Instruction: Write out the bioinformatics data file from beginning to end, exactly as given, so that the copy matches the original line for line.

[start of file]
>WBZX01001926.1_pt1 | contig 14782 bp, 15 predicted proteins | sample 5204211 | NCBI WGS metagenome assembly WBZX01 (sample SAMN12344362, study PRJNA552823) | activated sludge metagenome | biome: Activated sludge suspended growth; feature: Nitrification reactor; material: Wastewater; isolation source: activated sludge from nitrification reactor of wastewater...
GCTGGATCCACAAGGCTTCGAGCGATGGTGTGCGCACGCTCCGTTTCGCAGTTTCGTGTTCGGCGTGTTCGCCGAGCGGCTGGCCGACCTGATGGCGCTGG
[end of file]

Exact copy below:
>WBZX01001926.1_pt1 | contig 14782 bp, 15 predicted proteins | sample 5204211 | NCBI WGS metagenome assembly WBZX01 (sample SAMN12344362, study PRJNA552823) | activated sludge metagenome | biome: Activated sludge suspended growth; feature: Nitrification reactor; material: Wastewater; isolation source: activated sludge from nitrification reactor of wastewater...
GCTGGATCCACAAGGCTTCGAGCGATGGTGTGCGCACGCTCCGTTTCGCAGTTTCGTGTTCGGCGTGTTCGCCGAGCGGCTGGCCGACCTGATGGCGCTGG